All measurements are undergone in the Egyptian Petroleum Research Institute, and the condition is inserted inside the article. The authors are ready for any question.
Conflicts of Interest
The authors declare that there is no conflict of interests.
- A. Çimen, M. Torun, and A. Bilgiç, “Immobilization of 4-amino-2-hydroxyacetophenone onto silica gel surface and sorption studies of Cu(II), Ni(II), and Co(II) ions,” Desalination and Water Treatment, vol. 53, no. 8, pp. 2106–2116, 2013.
- E. A. El-Sharaky, M. R. Mishrif, and O. A. A. El-Shamy, “Synthesis and evaluation of a new trianionic surfactant for the removal of Pb (II) by flotation method,” Tenside Surfactants Detergents, vol. 55, no. 2, pp. 148–152, 2018.
- M. N. Shalaby and O. A. A. El-Shamy, “Performance of some surfactants as wetting agents,” Tenside Surfactants Detergents, vol. 42, no. 6, pp. 373–378, 2005.
- R. K. Ghosh and D. D. Reddy, “Tobacco stem ash as an adsorbent for removal of methylene blue from aqueous solution: equilibrium, kinetics, and mechanism of adsorption,” Water, Air, & Soil Pollution, vol. 224, no. 6, p. 1582, 2013.
- M. H. Kafshgari, M. Mansouri, M. Khorram, and S. R. Kashani, “Kinetic modeling: a predictive tool for the adsorption of zinc ions onto calcium alginate beads,” International Journal of Industrial Chemistry, vol. 4, no. 1, p. 5, 2013.
- A. Kassale, K. Barouni, M. Bazzaoui, and A. Albourine, “Modification of wood by grafting of carboxylic acid functions using acrylic acid,” Journal of Chemical, Biological and Physical Sciences, vol. 5, p. 2, 2015.
- Ş. Kubilay, R. Gürkan, A. Savran, and T. Şahan, “Removal of Cu (II), Zn (II) and Co (II) ions from aqueous solutions by adsorption onto natural bentonite,” Adsorption, vol. 13, no. 1, pp. 41–51, 2007.
- A. M. Al-Sabagh, Y. M. Moustafa, A. Hamdy, H. M. Killa, R. T. M. Ghanem, and R. E. Morsi, “Preparation and characterization of sulfonated polystyrene/magnetite nanocomposites for organic dye adsorption,” Egyptian Journal of Petroleum, vol. 27, no. 3, pp. 403–413, 2018.
- N. S. Rajurkar and D. Mahajan, “Adsorption of cobalt (II) and nickel (II) ions from aqueous solution on chitosan,” vol. 6, pp. 1203–1217, 2016.
- P. Aramwit, “Introduction to biomaterials for wound healing,” in Wound Healing Biomaterials, pp. 3–38, Elsevier, 2016.
- D. Hritcu, M. I. Popa, N. POPA, V. Badescu, and V. Balan, “Preparation and characterization of magnetic chitosan nanospheres,” Turkish Journal of Chemistry, vol. 33, pp. 785–796, 2009.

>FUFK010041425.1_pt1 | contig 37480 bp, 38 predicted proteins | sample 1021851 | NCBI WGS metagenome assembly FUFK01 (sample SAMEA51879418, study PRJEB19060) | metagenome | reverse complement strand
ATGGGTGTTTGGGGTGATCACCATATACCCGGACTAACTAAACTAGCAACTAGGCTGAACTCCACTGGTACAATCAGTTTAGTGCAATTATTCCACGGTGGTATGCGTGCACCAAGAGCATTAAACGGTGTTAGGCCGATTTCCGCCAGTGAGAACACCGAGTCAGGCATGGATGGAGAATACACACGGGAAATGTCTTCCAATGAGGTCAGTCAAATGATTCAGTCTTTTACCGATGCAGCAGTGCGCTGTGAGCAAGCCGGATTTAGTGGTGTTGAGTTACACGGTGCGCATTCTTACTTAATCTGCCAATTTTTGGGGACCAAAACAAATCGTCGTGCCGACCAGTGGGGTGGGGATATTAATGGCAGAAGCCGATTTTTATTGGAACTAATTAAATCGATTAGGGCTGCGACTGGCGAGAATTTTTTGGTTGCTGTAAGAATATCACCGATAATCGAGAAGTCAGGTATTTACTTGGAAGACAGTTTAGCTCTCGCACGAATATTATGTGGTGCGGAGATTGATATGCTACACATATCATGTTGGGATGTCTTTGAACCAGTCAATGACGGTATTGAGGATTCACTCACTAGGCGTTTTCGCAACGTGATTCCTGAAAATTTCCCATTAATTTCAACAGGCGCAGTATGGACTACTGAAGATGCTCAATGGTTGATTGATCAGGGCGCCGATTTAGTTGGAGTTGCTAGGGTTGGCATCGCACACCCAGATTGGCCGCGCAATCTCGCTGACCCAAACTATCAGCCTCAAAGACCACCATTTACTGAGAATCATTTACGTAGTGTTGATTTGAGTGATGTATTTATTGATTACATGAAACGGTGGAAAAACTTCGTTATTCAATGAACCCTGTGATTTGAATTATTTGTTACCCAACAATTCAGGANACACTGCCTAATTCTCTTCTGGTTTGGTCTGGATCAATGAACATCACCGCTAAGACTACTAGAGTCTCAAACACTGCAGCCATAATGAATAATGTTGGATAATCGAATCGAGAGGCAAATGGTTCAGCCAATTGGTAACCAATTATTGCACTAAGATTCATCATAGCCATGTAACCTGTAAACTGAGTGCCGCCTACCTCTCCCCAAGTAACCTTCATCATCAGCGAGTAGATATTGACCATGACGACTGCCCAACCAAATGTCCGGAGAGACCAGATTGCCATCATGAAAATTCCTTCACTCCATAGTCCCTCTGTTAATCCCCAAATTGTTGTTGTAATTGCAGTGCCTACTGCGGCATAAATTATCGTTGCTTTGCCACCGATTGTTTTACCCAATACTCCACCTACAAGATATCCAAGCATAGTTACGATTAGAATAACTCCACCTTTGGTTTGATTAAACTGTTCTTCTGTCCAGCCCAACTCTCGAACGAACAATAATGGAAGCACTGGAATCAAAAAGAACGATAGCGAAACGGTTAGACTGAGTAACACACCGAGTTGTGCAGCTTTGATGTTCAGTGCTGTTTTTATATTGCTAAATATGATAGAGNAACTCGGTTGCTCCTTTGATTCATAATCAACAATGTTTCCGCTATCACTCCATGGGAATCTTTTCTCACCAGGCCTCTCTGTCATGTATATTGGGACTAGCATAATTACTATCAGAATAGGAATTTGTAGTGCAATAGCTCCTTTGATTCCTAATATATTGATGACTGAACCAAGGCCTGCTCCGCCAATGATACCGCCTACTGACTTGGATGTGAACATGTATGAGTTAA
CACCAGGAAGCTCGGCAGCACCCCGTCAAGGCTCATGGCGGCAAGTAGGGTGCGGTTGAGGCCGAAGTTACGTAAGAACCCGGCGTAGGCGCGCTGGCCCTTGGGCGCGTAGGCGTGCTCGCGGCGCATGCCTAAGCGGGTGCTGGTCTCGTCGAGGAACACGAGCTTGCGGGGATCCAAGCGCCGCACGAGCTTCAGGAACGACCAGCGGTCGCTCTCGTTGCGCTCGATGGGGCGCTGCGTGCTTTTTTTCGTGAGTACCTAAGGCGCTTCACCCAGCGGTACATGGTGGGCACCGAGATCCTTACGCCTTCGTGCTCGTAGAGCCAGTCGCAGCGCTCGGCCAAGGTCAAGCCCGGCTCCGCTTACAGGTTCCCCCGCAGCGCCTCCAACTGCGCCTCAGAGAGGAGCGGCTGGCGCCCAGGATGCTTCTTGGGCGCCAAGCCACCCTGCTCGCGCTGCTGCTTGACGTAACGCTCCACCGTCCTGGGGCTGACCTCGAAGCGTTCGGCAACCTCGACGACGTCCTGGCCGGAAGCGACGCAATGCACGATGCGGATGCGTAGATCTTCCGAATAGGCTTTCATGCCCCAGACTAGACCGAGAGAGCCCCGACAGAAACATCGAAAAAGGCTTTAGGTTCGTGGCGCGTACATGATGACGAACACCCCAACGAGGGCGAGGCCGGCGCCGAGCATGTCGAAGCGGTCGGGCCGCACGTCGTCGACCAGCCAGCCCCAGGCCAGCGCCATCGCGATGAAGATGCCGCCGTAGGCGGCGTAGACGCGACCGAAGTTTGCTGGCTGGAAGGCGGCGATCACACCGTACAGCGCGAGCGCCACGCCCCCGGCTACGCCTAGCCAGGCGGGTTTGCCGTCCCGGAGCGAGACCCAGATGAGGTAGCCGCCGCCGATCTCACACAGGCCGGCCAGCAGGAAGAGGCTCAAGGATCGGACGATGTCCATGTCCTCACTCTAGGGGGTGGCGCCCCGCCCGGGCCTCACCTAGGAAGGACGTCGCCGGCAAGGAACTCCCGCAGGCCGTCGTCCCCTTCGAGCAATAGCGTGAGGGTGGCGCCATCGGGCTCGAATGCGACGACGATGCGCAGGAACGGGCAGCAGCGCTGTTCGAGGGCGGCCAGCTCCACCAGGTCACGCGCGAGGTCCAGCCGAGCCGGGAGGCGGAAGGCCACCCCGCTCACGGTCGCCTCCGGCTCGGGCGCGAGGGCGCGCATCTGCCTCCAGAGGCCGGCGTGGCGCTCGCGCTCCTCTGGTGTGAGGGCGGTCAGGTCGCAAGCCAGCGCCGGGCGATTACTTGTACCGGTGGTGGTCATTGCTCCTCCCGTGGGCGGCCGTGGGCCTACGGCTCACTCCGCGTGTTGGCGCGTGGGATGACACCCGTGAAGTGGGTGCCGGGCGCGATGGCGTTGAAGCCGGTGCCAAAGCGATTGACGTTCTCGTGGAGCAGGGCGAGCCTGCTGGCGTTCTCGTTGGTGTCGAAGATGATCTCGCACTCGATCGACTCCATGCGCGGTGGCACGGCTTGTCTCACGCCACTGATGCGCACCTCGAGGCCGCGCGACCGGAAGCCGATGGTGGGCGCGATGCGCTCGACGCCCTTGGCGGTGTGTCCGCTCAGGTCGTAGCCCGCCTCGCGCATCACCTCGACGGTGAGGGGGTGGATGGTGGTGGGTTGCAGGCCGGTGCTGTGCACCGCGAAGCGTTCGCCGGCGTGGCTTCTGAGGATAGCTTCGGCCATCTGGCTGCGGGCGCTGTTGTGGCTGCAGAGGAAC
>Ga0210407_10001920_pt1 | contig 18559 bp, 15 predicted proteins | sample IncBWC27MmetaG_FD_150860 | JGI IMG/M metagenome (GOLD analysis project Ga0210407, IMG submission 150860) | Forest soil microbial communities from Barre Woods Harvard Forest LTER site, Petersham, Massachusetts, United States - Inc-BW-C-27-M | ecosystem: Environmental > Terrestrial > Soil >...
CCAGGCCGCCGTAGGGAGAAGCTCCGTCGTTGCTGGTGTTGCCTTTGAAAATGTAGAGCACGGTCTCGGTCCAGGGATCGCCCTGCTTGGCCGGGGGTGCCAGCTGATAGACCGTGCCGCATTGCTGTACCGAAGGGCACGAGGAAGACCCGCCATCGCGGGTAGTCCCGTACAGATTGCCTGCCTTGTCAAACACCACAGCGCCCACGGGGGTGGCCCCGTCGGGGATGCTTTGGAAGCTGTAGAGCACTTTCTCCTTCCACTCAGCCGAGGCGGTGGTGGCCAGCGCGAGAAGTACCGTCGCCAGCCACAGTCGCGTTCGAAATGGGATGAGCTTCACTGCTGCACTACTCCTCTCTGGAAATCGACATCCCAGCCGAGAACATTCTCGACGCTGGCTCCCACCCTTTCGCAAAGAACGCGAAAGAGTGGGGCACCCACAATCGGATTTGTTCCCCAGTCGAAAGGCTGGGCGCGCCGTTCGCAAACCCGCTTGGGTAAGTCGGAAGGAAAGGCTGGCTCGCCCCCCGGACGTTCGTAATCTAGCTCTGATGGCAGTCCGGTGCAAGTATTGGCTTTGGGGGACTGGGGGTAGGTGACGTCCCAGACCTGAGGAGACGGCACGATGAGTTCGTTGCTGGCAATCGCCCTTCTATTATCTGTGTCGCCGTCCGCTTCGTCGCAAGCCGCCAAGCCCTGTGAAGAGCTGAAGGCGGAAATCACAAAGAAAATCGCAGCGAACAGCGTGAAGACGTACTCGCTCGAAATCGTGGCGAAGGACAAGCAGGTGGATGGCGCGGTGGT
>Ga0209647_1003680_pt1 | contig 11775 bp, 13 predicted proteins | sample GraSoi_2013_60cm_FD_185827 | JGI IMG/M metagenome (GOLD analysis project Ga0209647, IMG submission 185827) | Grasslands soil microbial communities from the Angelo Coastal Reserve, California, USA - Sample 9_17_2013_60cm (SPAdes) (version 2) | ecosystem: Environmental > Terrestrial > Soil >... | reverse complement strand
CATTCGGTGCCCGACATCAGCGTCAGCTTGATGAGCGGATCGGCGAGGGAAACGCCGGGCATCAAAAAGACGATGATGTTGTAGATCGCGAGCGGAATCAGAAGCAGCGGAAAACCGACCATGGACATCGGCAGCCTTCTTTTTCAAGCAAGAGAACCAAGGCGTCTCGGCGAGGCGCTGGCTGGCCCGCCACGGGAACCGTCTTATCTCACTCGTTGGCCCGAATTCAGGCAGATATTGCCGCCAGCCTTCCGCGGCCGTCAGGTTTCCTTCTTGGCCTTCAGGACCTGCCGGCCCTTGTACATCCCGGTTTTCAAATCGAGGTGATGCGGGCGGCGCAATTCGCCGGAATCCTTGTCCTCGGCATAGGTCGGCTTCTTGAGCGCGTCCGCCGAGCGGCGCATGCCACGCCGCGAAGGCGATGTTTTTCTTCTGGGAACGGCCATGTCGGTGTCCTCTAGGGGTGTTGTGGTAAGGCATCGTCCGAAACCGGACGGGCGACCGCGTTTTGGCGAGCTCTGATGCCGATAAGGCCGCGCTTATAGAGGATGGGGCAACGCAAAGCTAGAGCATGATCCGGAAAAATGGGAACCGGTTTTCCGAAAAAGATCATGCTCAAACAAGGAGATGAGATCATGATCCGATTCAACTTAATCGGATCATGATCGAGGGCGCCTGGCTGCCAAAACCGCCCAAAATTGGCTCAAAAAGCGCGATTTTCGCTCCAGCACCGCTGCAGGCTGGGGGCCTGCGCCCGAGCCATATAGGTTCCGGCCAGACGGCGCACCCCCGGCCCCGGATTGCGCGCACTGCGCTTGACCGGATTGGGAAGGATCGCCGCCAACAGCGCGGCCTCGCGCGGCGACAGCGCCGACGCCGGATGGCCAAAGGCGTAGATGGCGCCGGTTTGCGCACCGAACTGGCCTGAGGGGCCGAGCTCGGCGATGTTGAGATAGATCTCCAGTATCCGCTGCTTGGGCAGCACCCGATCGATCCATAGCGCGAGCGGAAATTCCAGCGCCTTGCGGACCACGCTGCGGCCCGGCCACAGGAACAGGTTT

- N. M. Salem and A. M. Awwad, “A novel approach for synthesis magnetite nanoparticles at ambient temperature,” Nanoscience and Nanotechnology, vol. 3, pp. 35–39, 2013.
- A. I. A. Sherlala, A. A. A. Raman, M. M. Bello, and A. Asghar, “A review of the applications of organo-functionalized magnetic graphene oxide nanocomposites for heavy metal adsorption,” Chemosphere, vol. 193, pp. 1004–1017, 2018.
- K. Wu, S.-H. Liao, C.-H. Liu et al., “Functionalized magnetic iron oxide/alginate core-shell nanoparticles for targeting hyperthermia,” International Journal of Nanomedicine, vol. 10, p. 3315, 2015.
- L. Yang, J. Tian, J. Meng et al., “Modification and characterization of Fe3O4 nanoparticles for use in adsorption of alkaloids,” Molecules, vol. 23, no. 3, p. 562, 2018.
- C. Li, J. Lu, S. Li, Y. Tong, and B. Ye, “Synthesis of magnetic microspheres with sodium alginate and activated carbon for removal of methylene blue,” Materials, vol. 10, no. 1, p. 84, 2017.
- J. A. Lopez, F. González, F. A. Bonilla, G. Zambrano, and M. E. Gómez, “Synthesis and characterization of Fe3O4 magnetic nanofluid,” Revista Latinoamericana de Metalurgia y Materiales, vol. 30, pp. 60–66, 2010.
- M. Lee, X-Ray Diffraction for Materials Research: From Fundamentals to Applications, Apple Academic Press, 2016.
- M. R. Lasheen, I. Y. El-Sherif, M. E. Tawfik, S. T. El-Wakeel, and M. F. El-Shahat, “Preparation and adsorption properties of nano magnetite chitosan films for heavy metal ions from aqueous solution,” Materials Research Bulletin, vol. 80, pp. 344–350, 2016.
- J. Shi, H. Li, H. Lu, and X. Zhao, “Use of carboxyl functional magnetite nanoparticles as potential sorbents for the removal of heavy metal ions from aqueous solution,” Journal of Chemical & Engineering Data, vol. 60, no. 7, pp. 2035–2041, 2015.
- A. A. El-Feky, M. N. Shalaby, and O. A. A. El-Shamy, “Polymers as hydrophobic adsorbent surface for some surfactants,” Journal of Dispersion Science and Technology, vol. 30, no. 4, pp. 445–450, 2009.
- S. A. Elfeky, S. E. Mahmoud, and A. F. Youssef, “Applications of CTAB modified magnetic nanoparticles for removal of chromium (VI) from contaminated water,” Journal of Advanced Research, vol. 8, no. 4, pp. 435–443, 2017.
- Department of Chemical Engineering, Faculty of Engineering, Chulalongkorn University, S. Puttamat, and V. Pavarajarn, “Adsorption study for removal of Mn (II) ion in aqueous solution by hydrated ferric (III) oxides,” International Journal of Chemical Engineering and Applications, vol. 7, no. 4, pp. 239–243, 2016.
- E. M. El-Fawal and O. A. A. El-Shamy, “Photodegradation enhancement of 2-chlorophenol using ZnO-CdS@CS nanocomposite under visible light,” International Journal of Environmental Science and Technology, pp. 1–12, 2019.
- M. R. Lasheen, I. Y. El-Sherif, D. Y. Sabry, S. T. El-Wakeel, and M. F. El-Shahat, “Removal and recovery of Cr (VI) by magnetite nanoparticles,” Desalination and Water Treatment, vol. 52, pp. 6464–6473, 2014.
Copyright © 2019 Omnia A. A. El-Shamy et al. This is an open access article distributed under the Creative Commons Attribution License, which permits unrestricted use, distribution, and reproduction in any medium, provided the original work is properly cited.